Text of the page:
A new study comes to show there’s one unknown dire consequence to the housing crisis that hit America for the past 10 years. The study finds housing crisis and child abuse are linked to the extent that physical child abuse hit the peak in 2008, the moment when the economy crashed.
When people look back at the recent gloomy years of financial meltdown, they often remember a record-breaking number of foreclosures and delinquent mortgages. What many don’t know is those years have seen a spike in child abuse. A study published this week in journal Pediatrics found housing crisis and spike in child abuse are strongly linked.
Dr. Joanne N. Wood, lead author of the study, explains: “It’s well known that economic stress has been linked to an increase in child physical abuse, so we wanted to get to the bottom of the contrasting reports by formally studying hospital data on a larger scale”.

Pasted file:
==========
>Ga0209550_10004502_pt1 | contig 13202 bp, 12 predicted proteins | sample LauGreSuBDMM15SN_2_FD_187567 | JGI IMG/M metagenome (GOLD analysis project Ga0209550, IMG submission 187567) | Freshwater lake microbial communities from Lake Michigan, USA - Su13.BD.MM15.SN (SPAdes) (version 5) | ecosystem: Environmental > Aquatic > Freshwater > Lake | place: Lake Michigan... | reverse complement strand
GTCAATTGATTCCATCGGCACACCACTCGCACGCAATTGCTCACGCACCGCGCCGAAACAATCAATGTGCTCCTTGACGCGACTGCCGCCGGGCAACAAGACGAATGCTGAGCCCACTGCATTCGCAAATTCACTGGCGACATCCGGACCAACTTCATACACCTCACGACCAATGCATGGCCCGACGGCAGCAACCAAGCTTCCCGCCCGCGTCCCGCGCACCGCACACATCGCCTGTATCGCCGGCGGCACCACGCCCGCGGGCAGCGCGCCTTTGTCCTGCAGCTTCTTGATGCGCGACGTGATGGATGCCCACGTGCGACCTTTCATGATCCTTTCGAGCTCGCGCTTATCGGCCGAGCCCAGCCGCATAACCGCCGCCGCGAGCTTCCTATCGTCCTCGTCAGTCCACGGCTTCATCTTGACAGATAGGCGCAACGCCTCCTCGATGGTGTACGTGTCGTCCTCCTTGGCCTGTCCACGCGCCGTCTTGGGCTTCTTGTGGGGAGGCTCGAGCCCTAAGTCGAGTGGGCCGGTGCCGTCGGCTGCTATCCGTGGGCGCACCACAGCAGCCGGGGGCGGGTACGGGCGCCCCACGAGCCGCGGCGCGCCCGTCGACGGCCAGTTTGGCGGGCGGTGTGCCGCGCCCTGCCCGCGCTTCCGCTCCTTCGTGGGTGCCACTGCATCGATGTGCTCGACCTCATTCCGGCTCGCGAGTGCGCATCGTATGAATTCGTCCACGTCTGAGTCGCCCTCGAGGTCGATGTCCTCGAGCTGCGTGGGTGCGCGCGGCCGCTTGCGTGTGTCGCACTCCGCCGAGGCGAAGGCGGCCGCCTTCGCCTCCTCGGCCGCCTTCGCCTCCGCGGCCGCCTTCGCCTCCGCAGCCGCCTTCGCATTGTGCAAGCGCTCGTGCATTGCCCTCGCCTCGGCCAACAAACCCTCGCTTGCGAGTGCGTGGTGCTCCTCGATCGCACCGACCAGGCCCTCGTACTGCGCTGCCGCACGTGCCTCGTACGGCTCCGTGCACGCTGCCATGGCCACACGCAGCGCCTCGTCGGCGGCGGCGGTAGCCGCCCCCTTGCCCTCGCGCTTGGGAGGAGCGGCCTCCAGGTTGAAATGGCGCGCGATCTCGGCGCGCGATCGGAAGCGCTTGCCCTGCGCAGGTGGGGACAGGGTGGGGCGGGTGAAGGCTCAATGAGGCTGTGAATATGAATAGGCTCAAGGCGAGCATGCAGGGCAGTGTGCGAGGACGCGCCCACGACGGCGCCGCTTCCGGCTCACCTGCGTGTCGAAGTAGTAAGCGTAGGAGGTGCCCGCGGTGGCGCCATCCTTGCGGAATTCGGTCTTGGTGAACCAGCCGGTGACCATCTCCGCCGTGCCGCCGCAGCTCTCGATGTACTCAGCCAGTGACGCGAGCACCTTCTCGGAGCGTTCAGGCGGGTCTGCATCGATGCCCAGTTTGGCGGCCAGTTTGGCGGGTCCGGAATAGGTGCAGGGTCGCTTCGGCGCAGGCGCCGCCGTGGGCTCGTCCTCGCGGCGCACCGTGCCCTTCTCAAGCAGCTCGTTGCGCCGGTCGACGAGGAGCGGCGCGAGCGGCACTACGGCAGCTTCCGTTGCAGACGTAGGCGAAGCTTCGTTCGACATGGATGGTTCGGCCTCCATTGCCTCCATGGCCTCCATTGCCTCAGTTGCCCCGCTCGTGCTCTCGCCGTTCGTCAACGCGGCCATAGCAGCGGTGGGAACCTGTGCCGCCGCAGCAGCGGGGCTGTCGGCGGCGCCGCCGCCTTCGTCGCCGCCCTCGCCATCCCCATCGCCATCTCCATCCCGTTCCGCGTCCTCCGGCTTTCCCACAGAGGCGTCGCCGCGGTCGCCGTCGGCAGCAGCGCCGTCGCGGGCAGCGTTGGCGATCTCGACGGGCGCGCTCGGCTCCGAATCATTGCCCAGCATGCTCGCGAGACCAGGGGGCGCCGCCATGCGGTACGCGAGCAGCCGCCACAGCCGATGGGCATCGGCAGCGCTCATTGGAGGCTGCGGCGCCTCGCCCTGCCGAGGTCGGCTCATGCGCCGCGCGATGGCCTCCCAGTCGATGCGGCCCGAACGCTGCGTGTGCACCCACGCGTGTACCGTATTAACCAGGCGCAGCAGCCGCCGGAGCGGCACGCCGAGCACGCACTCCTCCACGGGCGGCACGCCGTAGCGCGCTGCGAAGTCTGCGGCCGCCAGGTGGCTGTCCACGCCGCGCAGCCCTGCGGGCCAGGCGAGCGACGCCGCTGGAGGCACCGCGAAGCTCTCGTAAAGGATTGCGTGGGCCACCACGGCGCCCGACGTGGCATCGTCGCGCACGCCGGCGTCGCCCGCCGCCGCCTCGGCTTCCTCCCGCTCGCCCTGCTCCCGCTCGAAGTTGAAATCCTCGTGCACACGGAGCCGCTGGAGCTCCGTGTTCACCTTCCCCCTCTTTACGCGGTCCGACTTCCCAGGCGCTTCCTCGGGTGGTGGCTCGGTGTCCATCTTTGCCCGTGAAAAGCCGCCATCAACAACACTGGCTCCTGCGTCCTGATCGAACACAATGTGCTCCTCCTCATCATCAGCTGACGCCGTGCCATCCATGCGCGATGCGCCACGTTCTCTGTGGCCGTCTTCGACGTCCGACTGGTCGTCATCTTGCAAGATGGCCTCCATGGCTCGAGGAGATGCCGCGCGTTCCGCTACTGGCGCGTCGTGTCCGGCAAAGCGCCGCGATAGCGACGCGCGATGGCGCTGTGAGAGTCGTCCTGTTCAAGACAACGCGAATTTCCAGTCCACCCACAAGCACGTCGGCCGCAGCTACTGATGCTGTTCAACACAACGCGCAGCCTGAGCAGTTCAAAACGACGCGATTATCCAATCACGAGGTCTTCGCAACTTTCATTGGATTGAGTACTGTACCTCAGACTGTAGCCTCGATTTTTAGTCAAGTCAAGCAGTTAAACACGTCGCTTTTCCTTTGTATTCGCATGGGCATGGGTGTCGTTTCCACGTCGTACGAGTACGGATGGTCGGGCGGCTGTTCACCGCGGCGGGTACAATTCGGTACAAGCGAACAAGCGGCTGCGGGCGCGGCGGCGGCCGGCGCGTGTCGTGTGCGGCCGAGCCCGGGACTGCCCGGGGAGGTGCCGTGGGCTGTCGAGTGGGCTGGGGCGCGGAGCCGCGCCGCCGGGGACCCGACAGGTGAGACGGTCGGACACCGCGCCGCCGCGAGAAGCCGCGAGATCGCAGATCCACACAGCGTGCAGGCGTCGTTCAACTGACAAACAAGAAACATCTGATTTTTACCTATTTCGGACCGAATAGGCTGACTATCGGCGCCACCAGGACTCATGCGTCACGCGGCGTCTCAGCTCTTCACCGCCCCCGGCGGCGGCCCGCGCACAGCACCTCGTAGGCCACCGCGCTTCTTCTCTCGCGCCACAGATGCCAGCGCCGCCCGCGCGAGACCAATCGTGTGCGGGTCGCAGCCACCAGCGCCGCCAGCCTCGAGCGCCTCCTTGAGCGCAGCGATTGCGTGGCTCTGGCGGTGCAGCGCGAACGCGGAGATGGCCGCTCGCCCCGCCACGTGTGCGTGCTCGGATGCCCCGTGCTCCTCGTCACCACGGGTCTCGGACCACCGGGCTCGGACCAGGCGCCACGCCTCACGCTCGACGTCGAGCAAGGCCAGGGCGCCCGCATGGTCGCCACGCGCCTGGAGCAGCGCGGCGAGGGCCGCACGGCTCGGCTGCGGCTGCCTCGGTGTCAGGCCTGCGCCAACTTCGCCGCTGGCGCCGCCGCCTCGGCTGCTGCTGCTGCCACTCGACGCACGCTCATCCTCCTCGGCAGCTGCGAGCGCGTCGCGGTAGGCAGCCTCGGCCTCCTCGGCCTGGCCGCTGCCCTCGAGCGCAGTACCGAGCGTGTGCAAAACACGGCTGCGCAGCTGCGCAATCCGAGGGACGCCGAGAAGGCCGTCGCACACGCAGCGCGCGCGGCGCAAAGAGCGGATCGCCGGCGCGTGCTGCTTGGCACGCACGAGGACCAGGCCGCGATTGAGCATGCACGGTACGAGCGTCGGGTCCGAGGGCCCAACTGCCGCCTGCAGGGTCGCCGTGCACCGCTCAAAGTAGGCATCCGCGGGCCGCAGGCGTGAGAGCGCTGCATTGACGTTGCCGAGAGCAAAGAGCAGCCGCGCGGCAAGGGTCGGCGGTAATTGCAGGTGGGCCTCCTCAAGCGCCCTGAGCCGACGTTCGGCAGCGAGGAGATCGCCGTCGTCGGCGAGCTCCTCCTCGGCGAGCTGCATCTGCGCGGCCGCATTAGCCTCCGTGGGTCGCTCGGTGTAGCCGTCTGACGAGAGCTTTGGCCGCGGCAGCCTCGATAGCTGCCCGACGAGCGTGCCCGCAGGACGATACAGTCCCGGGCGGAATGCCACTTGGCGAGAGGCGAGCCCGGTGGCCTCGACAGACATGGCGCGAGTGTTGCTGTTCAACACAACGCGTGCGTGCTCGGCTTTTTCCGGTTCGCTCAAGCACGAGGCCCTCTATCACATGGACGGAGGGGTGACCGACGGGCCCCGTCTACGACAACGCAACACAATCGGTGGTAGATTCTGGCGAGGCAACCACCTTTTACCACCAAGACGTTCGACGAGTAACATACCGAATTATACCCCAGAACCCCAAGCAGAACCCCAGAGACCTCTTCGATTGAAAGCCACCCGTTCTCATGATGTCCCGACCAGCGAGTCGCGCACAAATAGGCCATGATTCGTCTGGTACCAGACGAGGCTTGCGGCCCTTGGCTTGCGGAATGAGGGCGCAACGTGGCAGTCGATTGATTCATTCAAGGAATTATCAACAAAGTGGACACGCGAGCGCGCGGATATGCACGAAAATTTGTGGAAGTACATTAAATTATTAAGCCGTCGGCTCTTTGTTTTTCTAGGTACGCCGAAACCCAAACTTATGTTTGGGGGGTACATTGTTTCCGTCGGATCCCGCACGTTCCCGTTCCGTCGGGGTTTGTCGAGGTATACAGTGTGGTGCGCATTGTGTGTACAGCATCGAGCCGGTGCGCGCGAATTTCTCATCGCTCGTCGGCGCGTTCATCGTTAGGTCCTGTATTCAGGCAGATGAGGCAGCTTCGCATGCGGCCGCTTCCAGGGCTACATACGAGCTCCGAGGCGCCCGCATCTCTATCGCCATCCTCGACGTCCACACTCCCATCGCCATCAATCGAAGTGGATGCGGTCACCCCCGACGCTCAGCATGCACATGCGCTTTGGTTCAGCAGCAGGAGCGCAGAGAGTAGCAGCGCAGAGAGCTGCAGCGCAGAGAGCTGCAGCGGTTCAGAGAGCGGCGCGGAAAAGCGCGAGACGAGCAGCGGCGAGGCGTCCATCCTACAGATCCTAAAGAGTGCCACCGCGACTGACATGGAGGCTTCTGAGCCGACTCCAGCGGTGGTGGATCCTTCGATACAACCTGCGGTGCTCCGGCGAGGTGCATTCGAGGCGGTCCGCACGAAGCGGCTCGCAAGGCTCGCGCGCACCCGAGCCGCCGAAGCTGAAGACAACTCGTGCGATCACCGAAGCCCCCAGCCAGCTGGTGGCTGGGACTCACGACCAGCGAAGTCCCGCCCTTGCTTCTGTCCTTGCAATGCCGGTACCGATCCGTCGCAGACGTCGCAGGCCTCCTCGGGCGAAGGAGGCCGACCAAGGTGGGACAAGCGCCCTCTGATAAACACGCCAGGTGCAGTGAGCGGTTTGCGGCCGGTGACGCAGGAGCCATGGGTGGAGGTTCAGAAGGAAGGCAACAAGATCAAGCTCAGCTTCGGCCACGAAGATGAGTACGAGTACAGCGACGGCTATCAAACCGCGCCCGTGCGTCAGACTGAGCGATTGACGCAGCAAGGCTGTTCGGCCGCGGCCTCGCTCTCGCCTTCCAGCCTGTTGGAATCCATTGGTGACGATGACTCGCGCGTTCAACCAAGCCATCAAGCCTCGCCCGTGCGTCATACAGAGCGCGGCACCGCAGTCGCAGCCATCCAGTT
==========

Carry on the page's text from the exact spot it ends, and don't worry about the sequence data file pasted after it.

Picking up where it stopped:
By looking at data from 2000 to 2009, researchers noticed the rate of admissions for physical abuse in children younger than six spiked. In 2008, it reached 0.3 percent of the total number of admissions. It might not look like much of an increase, but the study found admissions for physical abuse spiked 6.5 percent in 2009 for each percentage increase in foreclosure rate for a particular area.
Experts noticed that each 1 percent spike in mortgage delinquencies was joined by a 3 percent increase in admitted children younger than six each year. Another 5 percent spike in children admissions for traumatic brain injury treatment was noticed.
It’s not necessarily that the housing crisis was at blame for the spike in child abuse, say experts. But “this type of study can’t demonstrate causation. It can only show an association” says lead researcher Dr. Joanne N. Wood.
Dr. Wood believes the study should raise awareness among pediatricians and other health care providers for the challenges today’s troubled families are subjected to. “Providers can help connect patients and families to appropriate social services, such as cash assistance, food stamps, medical assistance benefits, and foreclosure counseling”.